It’s hard to explain how both slow and fast time moves here. To think I left Bellingham just two weeks ago but also the fact that we’ve already made it through 1/5 of PST (pre-service training) is mind-boggling. I now spend everyday with friends and family that were complete strangers 14 days ago.
We arrived in Windhoek Wednesday, April 12th and were greeted with friendly faces and fatcakes (a Namibian delicacy). They told us “we brought the rain” during what is known here as the dry season, and that this was good luck. Off to a great start! From there we went to Penduka, a women’s empowerment and development village that is supported by a fellow PCV, Andy. We were the first group to begin our PST at Penduka and we were lucky to have done so. The village is a beautiful bubble on the outskirts on Windhoek with an African B&B vibe – not to mention the stunning view.
We were reminded time and time again by Andy that this was not a typical site. So we lounged and were fed incredibly well and bonded enjoyed every minute of it. Yes, we even made time for an early-morning yoga sesh. Did someone say Posh Corps? 🙂
Oh, and I ate a Mopane Worm! Tasted like mushrooms but the caterpillar shell was a little tough to get past, both literally and figuratively. Might be my first… and my last.
Not only is Andy a terrific “overseer” of Penduka (he emphasized that the women did all the work, he was just there for support), but the site houses 15 different income-generating projects from textiles, to glass bead making, to chicken raising to an aquaponic garden. It lit a fire under all of us in showing what is possible through economic development projects.
The site also served as a cautionary tale to focus on sustainability and the overarching theme of “working yourself out of a job” so that your site can sustain itself long after you leave. One non-example of this was a solar oven that one volunteer had tried to introduce to the site. While useful and super cool, the conecept did not survive past her time at Penduka, probably due to complexity or sourcing materials.
Post-Penduka pampering we made our way to Okahandja, which is where we’ll live out the rest of our PST. We spent a few days rooming at the training center before moving in with our respective host families.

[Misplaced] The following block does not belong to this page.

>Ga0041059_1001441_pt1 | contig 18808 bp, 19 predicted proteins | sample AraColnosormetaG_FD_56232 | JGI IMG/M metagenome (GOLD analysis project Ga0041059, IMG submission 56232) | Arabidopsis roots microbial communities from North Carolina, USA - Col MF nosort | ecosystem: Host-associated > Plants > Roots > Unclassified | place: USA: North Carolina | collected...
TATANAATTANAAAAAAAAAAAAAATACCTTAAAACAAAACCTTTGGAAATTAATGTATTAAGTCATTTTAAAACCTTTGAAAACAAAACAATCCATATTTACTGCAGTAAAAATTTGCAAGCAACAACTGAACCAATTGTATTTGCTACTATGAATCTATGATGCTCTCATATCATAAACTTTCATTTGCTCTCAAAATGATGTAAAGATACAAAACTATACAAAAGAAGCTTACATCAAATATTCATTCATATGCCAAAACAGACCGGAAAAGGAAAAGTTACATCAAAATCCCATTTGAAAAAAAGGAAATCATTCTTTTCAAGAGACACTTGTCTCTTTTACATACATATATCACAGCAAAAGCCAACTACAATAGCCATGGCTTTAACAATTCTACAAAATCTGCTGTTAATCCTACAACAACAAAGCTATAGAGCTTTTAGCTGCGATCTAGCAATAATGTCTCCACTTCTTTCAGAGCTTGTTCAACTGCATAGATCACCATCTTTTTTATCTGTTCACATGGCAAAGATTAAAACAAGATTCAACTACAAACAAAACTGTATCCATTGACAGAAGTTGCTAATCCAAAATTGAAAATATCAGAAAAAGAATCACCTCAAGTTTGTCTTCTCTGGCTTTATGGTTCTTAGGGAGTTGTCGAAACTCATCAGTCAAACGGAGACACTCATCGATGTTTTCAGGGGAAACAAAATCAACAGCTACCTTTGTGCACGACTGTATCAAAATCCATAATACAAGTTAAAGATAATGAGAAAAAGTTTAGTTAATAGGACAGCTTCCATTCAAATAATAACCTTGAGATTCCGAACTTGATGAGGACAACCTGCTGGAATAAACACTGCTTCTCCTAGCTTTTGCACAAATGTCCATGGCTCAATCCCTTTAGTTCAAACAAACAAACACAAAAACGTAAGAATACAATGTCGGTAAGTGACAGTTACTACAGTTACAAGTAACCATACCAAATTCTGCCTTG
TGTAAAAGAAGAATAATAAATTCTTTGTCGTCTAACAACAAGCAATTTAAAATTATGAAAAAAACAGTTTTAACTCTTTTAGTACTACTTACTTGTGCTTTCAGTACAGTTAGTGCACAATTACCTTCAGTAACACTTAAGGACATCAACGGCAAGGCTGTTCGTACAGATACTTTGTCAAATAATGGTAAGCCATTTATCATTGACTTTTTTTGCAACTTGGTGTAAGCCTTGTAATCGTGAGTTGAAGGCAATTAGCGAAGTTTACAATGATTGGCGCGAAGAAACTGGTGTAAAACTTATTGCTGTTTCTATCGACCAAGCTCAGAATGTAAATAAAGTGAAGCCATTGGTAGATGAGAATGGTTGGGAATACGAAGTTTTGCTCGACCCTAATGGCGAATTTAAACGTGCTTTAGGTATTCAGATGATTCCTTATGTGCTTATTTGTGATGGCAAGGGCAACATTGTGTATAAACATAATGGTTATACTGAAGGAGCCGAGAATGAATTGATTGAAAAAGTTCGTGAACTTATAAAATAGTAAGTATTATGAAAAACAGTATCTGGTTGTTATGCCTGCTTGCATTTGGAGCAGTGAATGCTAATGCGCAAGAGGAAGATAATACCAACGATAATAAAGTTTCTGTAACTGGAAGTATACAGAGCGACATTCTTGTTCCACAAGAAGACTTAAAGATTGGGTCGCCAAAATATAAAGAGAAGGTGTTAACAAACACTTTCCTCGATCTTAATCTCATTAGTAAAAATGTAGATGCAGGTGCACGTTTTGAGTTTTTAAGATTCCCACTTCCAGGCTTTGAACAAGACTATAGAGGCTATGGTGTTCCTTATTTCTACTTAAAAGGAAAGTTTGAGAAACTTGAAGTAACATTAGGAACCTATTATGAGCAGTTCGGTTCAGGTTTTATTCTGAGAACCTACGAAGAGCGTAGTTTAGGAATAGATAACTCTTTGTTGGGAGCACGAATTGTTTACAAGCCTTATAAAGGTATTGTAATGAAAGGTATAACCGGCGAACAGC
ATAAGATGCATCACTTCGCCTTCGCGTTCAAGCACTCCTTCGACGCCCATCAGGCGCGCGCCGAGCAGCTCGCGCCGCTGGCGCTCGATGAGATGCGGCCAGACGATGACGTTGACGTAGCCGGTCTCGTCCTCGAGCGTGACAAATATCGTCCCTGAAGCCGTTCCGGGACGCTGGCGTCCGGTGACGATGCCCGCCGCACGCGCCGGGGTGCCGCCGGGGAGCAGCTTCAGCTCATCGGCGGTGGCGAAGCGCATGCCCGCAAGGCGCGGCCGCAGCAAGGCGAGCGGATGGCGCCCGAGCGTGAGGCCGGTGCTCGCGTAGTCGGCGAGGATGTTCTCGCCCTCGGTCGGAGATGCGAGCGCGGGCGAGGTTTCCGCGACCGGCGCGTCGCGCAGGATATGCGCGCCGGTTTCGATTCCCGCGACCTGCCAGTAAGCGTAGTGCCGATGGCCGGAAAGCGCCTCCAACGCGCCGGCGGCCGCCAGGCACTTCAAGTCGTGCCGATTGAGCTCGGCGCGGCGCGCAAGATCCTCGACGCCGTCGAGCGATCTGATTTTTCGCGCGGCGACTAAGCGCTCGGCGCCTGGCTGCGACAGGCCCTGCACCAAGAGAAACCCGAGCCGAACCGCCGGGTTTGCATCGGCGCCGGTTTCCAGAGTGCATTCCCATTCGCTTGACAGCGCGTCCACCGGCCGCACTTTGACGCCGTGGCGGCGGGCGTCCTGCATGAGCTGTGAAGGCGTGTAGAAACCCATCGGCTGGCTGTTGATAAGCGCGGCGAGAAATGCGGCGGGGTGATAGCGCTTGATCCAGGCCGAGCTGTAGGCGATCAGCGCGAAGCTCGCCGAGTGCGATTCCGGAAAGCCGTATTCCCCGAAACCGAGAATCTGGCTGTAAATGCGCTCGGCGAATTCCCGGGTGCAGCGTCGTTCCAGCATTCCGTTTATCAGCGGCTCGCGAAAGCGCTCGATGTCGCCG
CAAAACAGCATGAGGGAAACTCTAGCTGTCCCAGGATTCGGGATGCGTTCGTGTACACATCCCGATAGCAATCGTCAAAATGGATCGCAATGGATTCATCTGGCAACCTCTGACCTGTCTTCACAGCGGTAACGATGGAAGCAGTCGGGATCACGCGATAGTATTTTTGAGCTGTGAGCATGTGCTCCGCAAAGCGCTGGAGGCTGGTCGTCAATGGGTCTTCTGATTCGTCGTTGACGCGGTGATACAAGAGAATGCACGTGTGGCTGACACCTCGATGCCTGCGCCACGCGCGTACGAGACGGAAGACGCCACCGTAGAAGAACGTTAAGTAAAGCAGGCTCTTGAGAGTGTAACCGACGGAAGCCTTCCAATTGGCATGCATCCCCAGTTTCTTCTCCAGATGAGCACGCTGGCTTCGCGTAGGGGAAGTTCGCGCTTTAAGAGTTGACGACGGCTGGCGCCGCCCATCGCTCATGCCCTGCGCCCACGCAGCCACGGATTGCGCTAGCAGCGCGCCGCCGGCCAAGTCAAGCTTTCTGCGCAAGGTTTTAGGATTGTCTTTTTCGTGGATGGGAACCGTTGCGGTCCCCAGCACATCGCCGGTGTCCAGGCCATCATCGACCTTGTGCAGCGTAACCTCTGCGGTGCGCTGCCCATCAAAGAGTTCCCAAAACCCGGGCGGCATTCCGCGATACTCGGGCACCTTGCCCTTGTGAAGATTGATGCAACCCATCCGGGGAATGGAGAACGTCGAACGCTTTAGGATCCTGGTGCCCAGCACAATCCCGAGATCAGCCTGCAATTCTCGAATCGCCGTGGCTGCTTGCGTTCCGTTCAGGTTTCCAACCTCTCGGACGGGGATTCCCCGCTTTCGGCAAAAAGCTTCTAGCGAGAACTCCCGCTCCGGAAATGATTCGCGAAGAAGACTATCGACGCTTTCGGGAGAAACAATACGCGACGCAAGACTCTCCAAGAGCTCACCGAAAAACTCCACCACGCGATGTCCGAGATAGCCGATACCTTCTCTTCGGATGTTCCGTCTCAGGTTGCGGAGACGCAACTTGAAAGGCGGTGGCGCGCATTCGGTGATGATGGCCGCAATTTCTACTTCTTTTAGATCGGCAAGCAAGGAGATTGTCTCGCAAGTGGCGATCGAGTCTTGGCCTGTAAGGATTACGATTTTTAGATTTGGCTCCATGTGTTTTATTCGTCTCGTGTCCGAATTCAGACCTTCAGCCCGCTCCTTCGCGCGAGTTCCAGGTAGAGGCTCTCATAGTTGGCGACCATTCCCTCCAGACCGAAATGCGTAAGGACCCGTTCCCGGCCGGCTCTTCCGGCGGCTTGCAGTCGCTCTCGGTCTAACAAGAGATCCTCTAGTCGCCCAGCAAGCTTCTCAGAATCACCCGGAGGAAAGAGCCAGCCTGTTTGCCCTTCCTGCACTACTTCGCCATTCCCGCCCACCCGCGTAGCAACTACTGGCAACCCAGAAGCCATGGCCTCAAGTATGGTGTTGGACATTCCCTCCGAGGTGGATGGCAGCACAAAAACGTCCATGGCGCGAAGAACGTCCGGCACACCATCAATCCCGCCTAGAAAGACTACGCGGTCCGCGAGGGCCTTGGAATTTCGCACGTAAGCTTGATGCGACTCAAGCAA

We were greeted by the Okahandja youth choir and their performances were moving. I’m not sure I’ve ever seen people that happy to be singing.
Our last night there, we got the chance to enjoy a traditional Namibian meal of PAP with meat, veggies and sour milk. Delicious, but you have to eat it all with your hands which was new to all of us.
That day we also learned our languages, which was a super exciting but jittery moment. I was placed alone (!) in a language group and also learned my host family would not be speaking my language. With a small group like ours, there were three languages that ended up only having one learner per. I was nervous but excited to tackle the challenge.
Until the next day when, surprise, my language got switched along with my host family and speculative site region. RULE #1 IN THE PEACE CORPS: stay flexible. Getting too attached to things here will not benefit you since things can change at a moments notice.
So Oshindonga it is! Again, I was the only learner in my language class but this time my host family would speak my language. Oshindonga is spoken up North in Ovamboland, and is similar to another language called Oshikwanyama.
The next day we anxiously awaited our host families’ pick ups. After spending every waking moment with these people for the last week, it was sad to say goodbye.
My host family is lovely. My host mom, Bertha is currently in school to become a teacher for young children. She is kind, patient and a great cook! Her husband lives up north with their son and works in carpentry. I also live with Bertha’s sister in law, Selma, and her 16-month old baby girl Talela. Bertha’s daughter, Ruth, goes to school a couple hours away but is currently home on break until late May. She is so dedicated to school, but it’s nice to have her around during break for walks around the neighborhood and language help.
Moving in with the host family was a definite realty check, though. My first night I took a cold bucket bath, not even thinking to ask if I could boil some water. The next night I learned my lesson and enjoyed a nice, semi-warm bucket bath. Eons better. I also hand-washed my clothes today, although next time I think I’ll wait a little longer than two weeks to tackle this project. It’s time consuming when you don’t know how to do it. My host mom was nice enough to help me after laughing (in pity, probably) at my technique.
Their house is modest but homey and they spend most of their time gathered around the TV, taking and watching English-dubbed soapies from India, or cooking. In Namibian culture, spending too much time in your room indicates that you are unwell, so I do my best to spend as much time with them as possible.
I’m also not afforded the luxury of wifi here, which is pretty typical is most neighborhoods. So, I am typing this entire blog post on my little smartphone. Please excuse any slip ups.
Lastly is that it’s not considered to safe to drink tap water in this neighborhood. In many parts of Namibia it’s safe to drink from the tap, but here we boil it before drinking/cooking/brushing our teeth, everything. It’s not bad, but it makes me appreciate that crisp Washington tap water a whole lot more.
So far, so good. We are moving into the winter/dry season and while Namibians complain about the cold, I rejoice in the 70 degree weather that we consider “really nice” in Seattle. My host family thinks I’m crazy for wearing shorts.
I have many more updates and thoughts but will save them for another blog post! Lala po nawa (goodnight).